While to most Canadians, Rouyn-Noranda might be known as a sleepy smelting town in Northwestern Quebec, it’s actually an unlikely foundational spot in the rise of rap in the province.
It’s the home of Steve Jolin, founder of Quebec’s biggest rap record label, 7ième Ciel. If you’re a French-speaking rapper in Quebec looking to hit the mainstream, you’ve likely crossed paths with the influential figure.
Rouyn-Noranda is also the home of up-and-coming rapper Zach Zoya. He got his start at 7ième Ciel, but unlike his labelmates, he’s the rare artist to actually come from the town. He’s also, even more surprisingly, the lone English rapper on the label. Zoya has always stood out for these reasons, and now the ambitious 22-year-old is ready to take on a new challenge: the rest of Canada. He’s signed on with Universal Music Canada for the release of his Spectrum EP, a confident opening salvo mixing bars with leftfield pop instincts.
“Rouyn-Noranda is that small of a place,” explained Zoya. “It’s right in between where it feels big enough to be a city but small enough where everyone knows everyone. You know everyone in your age group, since there’s only one high school.”
By growing up in a small town outside of the Montreal/Quebec City hubs, Zoya had an opportunity to approach the craft on his own, any way he saw fit. It explains why, even as a native French speaker, he’s been writing lyrics in English since the beginning.
“If I had grown up in Montreal, maybe I would’ve grown up with French rap around me,” he said. “But it wasn’t really that way where I’m from. The artists I listened to growing up were mostly American, it was my parents’ CDs. And it wasn’t just hip-hop, either; there were a lot of other genres in English. So when I started making my own music, I had never done music in French, but I knew a lot of English songs.”
Zoya moved to Montreal for his last year of high school, and after getting a taste of the music business, decided to go that route instead of post-secondary. It was in Montreal where Jolin caught wind of this whip-smart kid from his hometown who was making waves, and so the label impresario reached out.
“I want to establish that I can do more than one thing. It’s not that I wanted to prove myself, it’s that I can already do these things, but it takes time in music to show everything you do.”
He dropped a couple of singles for 7ième Ciel, and the collaborative EP Misstape with in-demand Laval producer High Klassified. For Spectrum, released at home on 7ième Ciel but outside Quebec on Universal Music Canada, it’ll be a surprising step forward for familiar fans and a bold introduction for new ones.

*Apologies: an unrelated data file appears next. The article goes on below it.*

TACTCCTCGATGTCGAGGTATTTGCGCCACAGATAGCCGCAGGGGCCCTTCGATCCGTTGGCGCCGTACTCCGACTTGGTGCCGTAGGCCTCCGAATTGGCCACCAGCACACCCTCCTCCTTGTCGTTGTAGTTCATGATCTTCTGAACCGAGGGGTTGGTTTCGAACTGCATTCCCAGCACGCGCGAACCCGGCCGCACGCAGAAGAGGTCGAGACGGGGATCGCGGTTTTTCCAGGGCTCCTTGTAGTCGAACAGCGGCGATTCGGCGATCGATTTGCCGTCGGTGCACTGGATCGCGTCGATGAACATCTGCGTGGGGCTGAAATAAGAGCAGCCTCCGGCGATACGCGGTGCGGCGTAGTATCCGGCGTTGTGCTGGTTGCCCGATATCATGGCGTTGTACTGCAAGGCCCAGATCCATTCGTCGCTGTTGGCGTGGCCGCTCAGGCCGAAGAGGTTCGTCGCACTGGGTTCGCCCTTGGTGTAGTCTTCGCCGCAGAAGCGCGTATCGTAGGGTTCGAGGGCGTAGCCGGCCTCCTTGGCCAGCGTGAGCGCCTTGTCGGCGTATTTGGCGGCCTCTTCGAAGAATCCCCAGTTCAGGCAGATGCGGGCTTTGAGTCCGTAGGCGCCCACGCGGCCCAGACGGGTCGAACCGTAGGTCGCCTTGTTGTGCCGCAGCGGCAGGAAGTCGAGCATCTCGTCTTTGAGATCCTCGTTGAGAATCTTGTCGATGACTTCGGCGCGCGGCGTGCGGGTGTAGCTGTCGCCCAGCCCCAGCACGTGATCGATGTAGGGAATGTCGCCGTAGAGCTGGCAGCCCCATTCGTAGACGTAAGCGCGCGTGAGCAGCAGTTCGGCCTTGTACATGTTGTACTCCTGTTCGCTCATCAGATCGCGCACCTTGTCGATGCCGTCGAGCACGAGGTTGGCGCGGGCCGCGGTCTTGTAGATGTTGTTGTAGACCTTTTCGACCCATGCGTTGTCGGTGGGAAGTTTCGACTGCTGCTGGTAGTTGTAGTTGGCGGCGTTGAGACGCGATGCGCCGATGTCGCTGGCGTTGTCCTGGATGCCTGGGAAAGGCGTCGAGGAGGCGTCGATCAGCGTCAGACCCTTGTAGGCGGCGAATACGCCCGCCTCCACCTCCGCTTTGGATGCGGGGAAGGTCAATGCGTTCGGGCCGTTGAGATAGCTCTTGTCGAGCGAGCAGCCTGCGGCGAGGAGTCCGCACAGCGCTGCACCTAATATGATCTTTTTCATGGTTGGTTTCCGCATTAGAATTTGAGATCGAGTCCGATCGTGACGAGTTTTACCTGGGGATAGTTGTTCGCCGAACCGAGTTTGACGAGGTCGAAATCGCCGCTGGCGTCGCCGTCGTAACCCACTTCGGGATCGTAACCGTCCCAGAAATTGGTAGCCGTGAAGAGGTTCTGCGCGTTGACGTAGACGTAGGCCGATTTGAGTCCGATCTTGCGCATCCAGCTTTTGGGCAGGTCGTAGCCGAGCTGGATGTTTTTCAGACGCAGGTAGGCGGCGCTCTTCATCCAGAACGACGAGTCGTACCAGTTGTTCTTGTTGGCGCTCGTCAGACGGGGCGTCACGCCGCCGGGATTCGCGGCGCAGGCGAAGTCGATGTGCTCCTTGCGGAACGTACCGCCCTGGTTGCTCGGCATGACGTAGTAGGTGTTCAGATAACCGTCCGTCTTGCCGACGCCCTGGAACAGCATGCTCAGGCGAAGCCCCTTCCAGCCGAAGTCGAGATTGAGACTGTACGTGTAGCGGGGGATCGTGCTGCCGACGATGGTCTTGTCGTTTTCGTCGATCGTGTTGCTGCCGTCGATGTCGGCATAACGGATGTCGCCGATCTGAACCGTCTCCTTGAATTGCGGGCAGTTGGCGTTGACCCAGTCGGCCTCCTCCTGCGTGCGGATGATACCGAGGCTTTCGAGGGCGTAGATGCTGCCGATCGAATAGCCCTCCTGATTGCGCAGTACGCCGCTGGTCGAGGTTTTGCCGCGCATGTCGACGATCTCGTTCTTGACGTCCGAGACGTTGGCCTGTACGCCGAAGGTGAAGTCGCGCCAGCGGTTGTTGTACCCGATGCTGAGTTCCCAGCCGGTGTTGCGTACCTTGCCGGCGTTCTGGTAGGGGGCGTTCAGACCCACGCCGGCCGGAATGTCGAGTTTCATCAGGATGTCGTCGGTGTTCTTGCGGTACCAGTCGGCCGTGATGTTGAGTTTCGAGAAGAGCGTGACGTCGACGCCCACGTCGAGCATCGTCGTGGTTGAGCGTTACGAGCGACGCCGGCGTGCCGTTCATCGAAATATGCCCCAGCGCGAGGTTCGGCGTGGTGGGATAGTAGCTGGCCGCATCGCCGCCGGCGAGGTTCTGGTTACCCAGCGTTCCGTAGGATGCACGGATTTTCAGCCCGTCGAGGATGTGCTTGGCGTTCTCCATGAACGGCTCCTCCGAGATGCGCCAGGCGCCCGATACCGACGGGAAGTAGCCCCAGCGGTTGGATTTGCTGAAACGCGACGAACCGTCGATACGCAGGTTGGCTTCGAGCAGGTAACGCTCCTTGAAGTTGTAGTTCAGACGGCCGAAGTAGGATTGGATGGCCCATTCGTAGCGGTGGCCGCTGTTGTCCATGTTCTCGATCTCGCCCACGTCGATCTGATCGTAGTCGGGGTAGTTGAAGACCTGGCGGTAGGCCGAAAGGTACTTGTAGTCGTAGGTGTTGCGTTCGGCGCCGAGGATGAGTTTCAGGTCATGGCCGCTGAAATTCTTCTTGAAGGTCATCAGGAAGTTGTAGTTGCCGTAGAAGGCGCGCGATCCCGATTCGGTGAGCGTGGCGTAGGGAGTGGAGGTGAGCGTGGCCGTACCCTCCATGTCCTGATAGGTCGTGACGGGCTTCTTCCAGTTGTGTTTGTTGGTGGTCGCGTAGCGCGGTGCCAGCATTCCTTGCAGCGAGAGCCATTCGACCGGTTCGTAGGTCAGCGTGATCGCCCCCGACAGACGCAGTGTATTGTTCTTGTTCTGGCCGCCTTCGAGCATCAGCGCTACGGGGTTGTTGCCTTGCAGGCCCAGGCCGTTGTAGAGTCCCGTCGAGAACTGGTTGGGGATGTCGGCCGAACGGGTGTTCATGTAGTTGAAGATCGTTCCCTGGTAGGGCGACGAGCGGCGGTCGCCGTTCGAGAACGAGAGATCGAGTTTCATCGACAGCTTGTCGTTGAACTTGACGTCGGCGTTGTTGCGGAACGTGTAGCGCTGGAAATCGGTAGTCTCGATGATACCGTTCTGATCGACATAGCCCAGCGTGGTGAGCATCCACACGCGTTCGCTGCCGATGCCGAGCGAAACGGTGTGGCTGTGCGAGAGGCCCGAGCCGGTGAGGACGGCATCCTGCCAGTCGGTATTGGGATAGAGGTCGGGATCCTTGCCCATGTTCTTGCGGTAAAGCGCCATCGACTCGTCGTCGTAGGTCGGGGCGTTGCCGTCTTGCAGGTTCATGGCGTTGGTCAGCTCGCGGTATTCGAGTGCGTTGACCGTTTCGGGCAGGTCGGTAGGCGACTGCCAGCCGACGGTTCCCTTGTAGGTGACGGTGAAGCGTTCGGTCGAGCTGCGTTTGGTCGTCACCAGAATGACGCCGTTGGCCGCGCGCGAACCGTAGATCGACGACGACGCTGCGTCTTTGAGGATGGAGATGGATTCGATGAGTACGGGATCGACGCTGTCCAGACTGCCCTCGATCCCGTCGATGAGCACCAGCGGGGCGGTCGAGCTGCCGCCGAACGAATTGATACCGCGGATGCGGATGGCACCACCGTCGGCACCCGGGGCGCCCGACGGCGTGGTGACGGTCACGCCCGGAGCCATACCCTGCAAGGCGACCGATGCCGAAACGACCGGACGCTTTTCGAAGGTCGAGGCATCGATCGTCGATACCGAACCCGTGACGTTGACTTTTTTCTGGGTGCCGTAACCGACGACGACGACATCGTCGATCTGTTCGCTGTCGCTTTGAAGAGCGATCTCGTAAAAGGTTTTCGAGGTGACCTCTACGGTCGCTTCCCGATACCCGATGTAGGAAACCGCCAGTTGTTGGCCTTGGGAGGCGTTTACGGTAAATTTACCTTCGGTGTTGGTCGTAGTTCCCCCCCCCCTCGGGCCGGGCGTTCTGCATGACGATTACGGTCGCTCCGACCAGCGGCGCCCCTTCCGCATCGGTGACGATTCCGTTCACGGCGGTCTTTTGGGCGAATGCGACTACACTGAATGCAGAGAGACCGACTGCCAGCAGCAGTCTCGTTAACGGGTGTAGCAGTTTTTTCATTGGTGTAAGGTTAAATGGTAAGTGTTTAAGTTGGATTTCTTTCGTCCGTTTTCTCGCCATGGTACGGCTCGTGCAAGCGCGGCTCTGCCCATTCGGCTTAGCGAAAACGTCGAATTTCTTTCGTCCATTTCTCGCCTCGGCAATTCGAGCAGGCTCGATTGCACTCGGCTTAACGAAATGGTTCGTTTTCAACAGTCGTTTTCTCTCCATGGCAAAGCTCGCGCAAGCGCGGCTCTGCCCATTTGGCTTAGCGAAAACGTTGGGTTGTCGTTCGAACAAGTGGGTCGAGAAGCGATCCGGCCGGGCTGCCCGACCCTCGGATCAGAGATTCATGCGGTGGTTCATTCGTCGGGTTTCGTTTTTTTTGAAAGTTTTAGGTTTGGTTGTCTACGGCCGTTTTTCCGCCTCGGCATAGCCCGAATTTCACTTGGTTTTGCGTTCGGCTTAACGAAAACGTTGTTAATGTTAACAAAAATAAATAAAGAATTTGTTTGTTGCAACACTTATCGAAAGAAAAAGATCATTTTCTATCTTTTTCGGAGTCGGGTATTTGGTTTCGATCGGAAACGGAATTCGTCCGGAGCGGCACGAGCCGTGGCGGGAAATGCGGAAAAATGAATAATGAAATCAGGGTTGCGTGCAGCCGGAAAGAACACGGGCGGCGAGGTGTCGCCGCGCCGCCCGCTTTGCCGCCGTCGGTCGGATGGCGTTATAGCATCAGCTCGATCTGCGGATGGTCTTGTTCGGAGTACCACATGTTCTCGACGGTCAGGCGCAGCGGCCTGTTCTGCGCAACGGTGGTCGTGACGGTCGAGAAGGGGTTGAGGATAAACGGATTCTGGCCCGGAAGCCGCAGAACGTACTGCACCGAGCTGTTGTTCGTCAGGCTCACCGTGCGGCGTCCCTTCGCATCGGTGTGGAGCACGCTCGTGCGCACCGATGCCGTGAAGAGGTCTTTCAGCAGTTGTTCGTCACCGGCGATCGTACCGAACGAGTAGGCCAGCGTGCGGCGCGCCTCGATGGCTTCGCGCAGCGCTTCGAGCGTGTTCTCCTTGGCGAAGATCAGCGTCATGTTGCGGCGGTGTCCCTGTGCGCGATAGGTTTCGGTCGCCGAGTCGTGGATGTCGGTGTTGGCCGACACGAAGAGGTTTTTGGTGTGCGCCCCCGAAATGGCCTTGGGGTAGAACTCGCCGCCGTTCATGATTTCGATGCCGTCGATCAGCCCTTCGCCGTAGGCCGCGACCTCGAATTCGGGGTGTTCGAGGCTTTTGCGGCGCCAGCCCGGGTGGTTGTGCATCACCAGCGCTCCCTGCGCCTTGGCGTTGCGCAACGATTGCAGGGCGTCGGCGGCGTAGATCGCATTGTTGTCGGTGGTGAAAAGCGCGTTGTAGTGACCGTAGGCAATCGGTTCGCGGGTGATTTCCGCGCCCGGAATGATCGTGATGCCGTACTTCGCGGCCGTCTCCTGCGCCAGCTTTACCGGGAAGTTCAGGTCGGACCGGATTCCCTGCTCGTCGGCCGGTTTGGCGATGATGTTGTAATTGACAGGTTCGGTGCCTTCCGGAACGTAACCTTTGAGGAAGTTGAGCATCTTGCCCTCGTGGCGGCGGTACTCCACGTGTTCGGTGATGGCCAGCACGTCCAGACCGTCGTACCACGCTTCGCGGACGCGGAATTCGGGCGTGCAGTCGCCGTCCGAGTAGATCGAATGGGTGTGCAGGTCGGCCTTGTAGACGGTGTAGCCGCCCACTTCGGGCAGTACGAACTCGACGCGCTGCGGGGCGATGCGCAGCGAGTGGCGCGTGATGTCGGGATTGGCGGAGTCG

“I don’t really think about who knows me already and who doesn’t,” Zoya said. “I don’t think you should as an artist. The only thing it could do is corrupt my own vision of my creation, the way I feel about my music. I work on what I personally think is good on the day-to-day and I feel deep down if I like it, the people who listen to the same kinds of music will like it too.”
What Zoya did want to establish on Spectrum and an upcoming second release was that he can be a leading man in both braggadocio and sensitive styles, as well as deliver catchy hooks. Listeners might think the refined sound on the EP could be a reflection of his signing with Universal Canada, but he said the major label’s influence was more learning about the big picture than dictating artistry.
“I want to establish that I can do more than one thing. It’s not that I wanted to prove myself, it’s that I can already do these things, but it takes time in music to show everything you do. The whole point is to let people know, because I’m going to go further in all these directions and I want the transition from rap to more melodic stuff to be smooth. I don’t want anyone to hit a wall, so this is an introduction and the best way to give a good taste of where I want to go,” he said.
Already released singles “In Day Way” and “Le Cap” aim to show off his unapologetic side, while the sugar rush of “Slurpee” shows him at his more playful.
Zoya has also been busy on YouTube, steadily dropping episodes of his Guillaume Landry-directed DAYZZ OFF series. These short clips get right to the point, showcasing a quick verse in the studio or around town.
“People don’t have time to go through long videos. I could’ve added verses to all those, but the point is to establish an idea and give a taste,” Zoya said.
Don’t expect projects like DAYZZ OFF to drop by the wayside now that he’s got an official release, either. Attacking multiple platforms is a tactic young artists like Zoya will use to attract new audiences going forward.
“People do platform-specific content already, but it really depends on what the social media landscape will look like in a couple of years, and that I can’t predict,” he said. “We couldn’t have seen TikTok coming. Stuff rises up and dies just as quick. I’d love to see artists diversify, because you can have specific audiences in different places. I didn’t want people to expect just one thing from me, so it can only be good if you don’t monopolize your sound or the platforms you’re on.”